The head of Irish Small and Medium Enterprises says it is “bizarre” that proof of vaccination is required to enter a pub, but not legally required for employers to know their workers’ vaccination status.
This comes as a recent survey by law firm McCann FitzGerald and consulting firm Mazars found two in three businesses believe employers should be allowed access to the vaccine statuses of their staff.
It also found more than half of organisations say the inability to process employees' vaccine status data has impacted on a return to the office.
Speaking to, the ISME CEO said this is creating “difficulty” for employers who look to return to the workplace.
"We're not surprised with the results of that survey because the manner in which the new close contact information is to be processed by people — albeit it says people, not employers — but it relies on where you are in your vaccination cycle, your age, and whether you've been infected or not," said Neil McDonnell.
Mr McDonnell says this is because employers cannot ask workers their status, and in turn this is making other employees feel uncomfortable.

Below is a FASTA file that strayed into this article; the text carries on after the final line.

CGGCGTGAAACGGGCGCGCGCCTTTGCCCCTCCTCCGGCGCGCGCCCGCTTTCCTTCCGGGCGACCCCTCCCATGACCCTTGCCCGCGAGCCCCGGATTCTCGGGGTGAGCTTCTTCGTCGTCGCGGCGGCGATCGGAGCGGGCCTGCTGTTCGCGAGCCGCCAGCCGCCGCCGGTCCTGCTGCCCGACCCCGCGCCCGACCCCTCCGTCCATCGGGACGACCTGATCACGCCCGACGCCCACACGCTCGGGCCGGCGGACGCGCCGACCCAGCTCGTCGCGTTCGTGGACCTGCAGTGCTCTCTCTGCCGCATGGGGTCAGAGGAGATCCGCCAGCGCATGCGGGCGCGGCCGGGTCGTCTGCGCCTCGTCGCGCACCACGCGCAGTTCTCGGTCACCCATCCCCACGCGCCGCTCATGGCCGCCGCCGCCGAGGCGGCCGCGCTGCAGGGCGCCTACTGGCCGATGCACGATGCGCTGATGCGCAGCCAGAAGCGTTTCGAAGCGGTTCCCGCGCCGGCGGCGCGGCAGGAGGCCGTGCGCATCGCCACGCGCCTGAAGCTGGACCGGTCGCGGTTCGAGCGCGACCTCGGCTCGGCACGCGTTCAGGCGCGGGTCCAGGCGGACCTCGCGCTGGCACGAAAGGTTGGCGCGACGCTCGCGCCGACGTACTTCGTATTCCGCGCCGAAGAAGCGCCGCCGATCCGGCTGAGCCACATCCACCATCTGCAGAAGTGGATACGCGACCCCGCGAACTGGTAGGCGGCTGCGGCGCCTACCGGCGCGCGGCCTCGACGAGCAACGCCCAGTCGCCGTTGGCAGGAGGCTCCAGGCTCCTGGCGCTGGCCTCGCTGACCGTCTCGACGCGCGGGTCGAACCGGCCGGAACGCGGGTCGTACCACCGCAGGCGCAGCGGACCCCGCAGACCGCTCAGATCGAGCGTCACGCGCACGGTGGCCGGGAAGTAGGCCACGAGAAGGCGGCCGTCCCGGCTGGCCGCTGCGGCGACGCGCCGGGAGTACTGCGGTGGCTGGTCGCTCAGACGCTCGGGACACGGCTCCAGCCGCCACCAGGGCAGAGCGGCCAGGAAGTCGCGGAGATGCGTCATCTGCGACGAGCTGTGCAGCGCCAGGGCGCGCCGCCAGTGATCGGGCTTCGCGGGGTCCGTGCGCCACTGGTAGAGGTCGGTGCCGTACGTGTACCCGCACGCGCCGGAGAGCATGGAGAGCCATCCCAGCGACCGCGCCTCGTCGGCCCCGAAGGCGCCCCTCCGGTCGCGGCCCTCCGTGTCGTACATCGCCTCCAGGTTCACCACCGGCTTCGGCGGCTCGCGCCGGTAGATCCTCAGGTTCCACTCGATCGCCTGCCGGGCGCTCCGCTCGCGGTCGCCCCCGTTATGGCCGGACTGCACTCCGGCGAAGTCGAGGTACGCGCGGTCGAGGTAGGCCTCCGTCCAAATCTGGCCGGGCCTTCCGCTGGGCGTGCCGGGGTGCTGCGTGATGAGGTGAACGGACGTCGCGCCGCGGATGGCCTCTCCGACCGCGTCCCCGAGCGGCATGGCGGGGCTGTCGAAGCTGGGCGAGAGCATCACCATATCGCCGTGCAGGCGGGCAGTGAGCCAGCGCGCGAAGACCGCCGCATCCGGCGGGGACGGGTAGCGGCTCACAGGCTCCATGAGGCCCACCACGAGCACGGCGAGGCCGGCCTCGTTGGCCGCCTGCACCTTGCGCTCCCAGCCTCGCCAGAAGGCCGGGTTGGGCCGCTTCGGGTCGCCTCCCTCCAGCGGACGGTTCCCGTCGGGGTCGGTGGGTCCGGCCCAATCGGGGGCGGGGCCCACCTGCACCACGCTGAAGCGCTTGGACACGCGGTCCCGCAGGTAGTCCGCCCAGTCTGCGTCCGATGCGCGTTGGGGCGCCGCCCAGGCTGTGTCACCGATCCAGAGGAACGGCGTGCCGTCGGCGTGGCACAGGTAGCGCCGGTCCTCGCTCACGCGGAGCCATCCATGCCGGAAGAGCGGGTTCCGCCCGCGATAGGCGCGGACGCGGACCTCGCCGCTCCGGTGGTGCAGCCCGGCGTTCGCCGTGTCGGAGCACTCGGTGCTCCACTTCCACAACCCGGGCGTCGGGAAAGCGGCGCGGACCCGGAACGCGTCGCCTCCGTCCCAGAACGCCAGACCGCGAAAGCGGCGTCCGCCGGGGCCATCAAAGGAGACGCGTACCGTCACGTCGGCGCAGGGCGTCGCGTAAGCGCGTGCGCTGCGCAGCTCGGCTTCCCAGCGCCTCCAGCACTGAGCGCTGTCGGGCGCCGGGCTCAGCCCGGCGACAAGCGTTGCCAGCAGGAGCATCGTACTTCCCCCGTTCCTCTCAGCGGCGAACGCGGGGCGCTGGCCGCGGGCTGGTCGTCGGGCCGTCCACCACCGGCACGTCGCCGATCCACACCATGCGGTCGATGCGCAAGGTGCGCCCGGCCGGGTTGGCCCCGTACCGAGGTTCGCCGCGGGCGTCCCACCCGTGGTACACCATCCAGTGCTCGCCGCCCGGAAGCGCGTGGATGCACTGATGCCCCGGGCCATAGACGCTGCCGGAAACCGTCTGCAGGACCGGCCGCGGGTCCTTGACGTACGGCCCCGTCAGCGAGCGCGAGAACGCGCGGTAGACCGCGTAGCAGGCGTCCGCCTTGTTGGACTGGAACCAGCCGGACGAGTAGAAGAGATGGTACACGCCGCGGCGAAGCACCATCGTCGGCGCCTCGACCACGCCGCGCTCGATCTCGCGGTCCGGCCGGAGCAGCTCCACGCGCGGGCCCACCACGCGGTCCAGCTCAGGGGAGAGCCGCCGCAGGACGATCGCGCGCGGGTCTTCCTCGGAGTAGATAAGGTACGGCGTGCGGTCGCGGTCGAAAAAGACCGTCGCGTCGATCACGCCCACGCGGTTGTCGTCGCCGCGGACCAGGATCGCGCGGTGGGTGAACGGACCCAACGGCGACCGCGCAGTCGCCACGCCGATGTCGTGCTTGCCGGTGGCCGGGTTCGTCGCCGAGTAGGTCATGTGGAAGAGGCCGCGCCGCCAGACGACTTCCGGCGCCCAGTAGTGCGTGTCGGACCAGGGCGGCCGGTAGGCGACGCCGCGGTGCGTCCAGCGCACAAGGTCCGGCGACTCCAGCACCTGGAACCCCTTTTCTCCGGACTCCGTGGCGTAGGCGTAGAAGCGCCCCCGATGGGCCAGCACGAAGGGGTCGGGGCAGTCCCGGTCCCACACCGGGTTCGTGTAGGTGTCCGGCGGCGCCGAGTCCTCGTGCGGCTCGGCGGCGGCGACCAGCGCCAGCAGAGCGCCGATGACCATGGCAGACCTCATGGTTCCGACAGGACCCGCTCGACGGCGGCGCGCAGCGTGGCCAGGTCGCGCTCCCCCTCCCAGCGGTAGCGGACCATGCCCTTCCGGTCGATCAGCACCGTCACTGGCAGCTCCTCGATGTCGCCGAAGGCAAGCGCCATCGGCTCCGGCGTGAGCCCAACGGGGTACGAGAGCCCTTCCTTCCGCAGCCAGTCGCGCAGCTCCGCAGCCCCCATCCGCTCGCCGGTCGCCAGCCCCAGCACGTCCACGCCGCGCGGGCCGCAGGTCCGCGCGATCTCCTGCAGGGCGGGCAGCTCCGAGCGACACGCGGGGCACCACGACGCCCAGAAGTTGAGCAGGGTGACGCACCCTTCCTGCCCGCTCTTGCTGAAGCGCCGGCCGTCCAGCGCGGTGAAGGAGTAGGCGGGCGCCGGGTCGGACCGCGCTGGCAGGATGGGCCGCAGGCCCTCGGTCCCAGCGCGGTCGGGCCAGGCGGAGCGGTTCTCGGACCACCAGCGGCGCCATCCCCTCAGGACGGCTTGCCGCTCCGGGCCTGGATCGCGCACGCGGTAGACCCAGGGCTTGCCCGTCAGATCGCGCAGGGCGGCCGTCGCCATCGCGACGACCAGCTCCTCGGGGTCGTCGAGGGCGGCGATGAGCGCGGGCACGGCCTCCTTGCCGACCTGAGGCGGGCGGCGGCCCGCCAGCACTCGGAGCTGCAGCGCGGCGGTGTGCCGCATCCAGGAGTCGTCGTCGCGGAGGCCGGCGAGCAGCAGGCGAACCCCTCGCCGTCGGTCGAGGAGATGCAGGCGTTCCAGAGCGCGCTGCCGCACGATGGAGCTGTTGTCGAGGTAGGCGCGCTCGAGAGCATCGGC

"There are employees across a whole spectrum of exposure to Covid out there, and they disclose their vaccination status to one another," he said.
"But I've dealt with cases where within employment one person says: 'I'm not vaccinated and I'm not going to get vaccinated', and the other employees have a very particular difficulty with that — which they represent to their employer — who's not entitled to act on that information.
Mr McDonnell says the rules for this are overly complex and the new close contact rules “are actually really difficult; you have to read them multiple times to make head or tail of them.”
"Your average employer, who's not a lawyer or a qualified HR professional, is being asked to navigate an extremely complex set of rules," he said.
"But it is not helpful to approach these public health measures and these workplace safety measures from a civil liberties perspective.
"We could ultimately argue that not being allowed to take a couple of drinks before we hop in our car, or being required to wear a seatbelt, or being required to get Garda vetting if we work with children or vulnerable people — these are all intrusions into our civil liberties, but we accept those because they are necessary in the greater good.
"It should not fall to employers to have the finger pointed at them because they are trying to do that.”